The New York Philharmonic on Friday, October 6.
Sneering at melody is one of the classic postures of the music snob. To describe a composer as a “mere melodist” is to condemn his or her work as shallow crowd-pleasing: pretty tunes with nothing of substance underneath them. I usually dismiss that sort of criticism. It underestimates how difficult it is to write a truly memorably melody, and it often overlooks the other qualities of the music in question.
But in the case of Camille Saint-Saëns’ third symphony, well, I think it’s the sort of work that gives melody a bad name in critical circles. I enjoy much of the composer’s other music, but listening to the so-called Organ Symphony, I recall Claude Debussy’s great put-down: “I have a horror of sentimentality, and I cannot forget its name is Saint-Saëns.”
The symphony is pretty, certainly, and it has a few lovely moments, but Saint-Saëns doesn’t do much with the melodies beyond repeating them endlessly. At one point, he hints at imitation, staggering the entrances of the same tune, but nothing comes of that.
The orchestration might have had potential. Saint-Saëns includes an organ in the work (which is sometimes called the Organ Symphony) but makes no real use of it. Despite the fact that he himself was a virtuoso organist and composed many wonderful pieces for the instrument, he provides the organ in the third symphony with little more than sonorous whole notes. I find it very telling that Saint-Saëns chose to conduct the premiere of the work rather than perform the organ part.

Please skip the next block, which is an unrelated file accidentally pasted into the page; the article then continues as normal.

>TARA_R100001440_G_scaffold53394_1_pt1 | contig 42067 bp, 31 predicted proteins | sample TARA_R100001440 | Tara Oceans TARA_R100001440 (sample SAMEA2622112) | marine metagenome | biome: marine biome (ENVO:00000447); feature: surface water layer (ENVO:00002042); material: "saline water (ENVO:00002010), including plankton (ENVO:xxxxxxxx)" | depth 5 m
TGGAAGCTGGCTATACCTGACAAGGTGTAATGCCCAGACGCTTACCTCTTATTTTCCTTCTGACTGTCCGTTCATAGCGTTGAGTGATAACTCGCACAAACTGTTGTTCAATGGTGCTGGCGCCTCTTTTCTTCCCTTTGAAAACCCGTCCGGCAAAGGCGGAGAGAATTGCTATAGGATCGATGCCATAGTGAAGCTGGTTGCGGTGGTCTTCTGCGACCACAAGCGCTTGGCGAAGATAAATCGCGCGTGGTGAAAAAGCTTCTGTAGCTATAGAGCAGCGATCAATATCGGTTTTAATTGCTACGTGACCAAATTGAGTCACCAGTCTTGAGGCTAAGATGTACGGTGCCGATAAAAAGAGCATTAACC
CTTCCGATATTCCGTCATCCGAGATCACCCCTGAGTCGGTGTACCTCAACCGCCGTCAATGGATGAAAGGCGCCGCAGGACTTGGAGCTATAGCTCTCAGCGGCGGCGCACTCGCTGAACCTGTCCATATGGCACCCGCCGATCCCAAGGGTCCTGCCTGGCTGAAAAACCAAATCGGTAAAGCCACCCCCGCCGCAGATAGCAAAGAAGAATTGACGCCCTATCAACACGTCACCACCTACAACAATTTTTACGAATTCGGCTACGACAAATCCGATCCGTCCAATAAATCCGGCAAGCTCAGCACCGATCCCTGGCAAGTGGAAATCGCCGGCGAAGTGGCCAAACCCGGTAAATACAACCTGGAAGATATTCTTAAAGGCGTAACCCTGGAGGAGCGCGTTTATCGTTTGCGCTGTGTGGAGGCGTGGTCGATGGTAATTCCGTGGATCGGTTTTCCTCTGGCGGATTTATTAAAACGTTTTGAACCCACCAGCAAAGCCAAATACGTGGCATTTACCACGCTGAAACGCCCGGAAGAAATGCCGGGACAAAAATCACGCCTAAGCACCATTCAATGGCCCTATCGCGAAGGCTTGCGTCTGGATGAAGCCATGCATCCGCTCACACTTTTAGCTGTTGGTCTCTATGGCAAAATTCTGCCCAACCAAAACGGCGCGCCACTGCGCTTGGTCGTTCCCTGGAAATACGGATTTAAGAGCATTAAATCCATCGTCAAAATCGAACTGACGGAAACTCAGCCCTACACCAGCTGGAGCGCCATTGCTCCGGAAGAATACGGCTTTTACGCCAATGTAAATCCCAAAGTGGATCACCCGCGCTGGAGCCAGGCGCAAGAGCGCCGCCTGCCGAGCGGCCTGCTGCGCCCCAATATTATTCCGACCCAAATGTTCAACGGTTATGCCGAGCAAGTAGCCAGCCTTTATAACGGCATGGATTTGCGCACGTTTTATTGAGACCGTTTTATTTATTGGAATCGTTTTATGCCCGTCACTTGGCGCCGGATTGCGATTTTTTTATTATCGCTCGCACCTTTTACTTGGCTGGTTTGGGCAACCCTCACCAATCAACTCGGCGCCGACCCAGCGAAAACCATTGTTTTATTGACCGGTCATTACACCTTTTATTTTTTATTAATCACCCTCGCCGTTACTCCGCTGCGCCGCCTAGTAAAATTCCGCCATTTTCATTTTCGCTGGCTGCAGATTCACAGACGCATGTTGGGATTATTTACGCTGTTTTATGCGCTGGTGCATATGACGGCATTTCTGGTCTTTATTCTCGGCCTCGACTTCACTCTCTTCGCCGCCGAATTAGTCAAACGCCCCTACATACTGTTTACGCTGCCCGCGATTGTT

The Philharmonic’s performance of Saint-Saëns’ symphony was very pretty (though the rapid repeating notes sounded out of sync in the first movement) but rarely anything more than that. In the end, the symphony was both very pretty and pretty dull.
Maurice Ravel’s L’Enfant et les sortilèges (loosely translated as The Bewitched Child), on the other hand, was anything but dull. I wasn’t previously familiar with the strange “lyric fantasy” about a badly behaved boy whose bedroom furniture and backyard animals scold him for his misdeeds, but the Philharmonic’s performance of the work was a trippy delight.
The Philharmonic gave a concert presentation rather than a staged performance, but even in formalwear, the vocalists acted their parts with zest. Susanne Mentzer, a trouser role specialist, was amusingly pouty as the naughty child. She has a round, warm tone, dancing lightly even on the lower notes. Soprano Patrizia Ciofi’s portrayal of a nightingale was heart-stoppingly airy and birdlike, and the duet between two cats, played by mezzo Isabel Leonard and baritone Ian Greenlaw, managed to be both howlingly funny and genuinely impressive. Ravel went to great lengths to notate the “meows” properly, and Leonard and Greenlaw threw themselves into the goofy song with verve.
My favorite sections, though, were the choral numbers, with the sumptuous harmonies brought warmly to life by the New York Choral Artists. It’s a shame Ravel didn’t write more choral music. The all-too-brief choral passages in L’Enfant et les sortilèges demonstrate his knack for writing for the human voice. True, the melodies didn’t stick in my head the way the repetitive tunes in Saint-Saëns’ symphony did, but they held my interest and captured my imagination. (It is hard to go wrong when you’re writing for a pair of vocally horny cats.)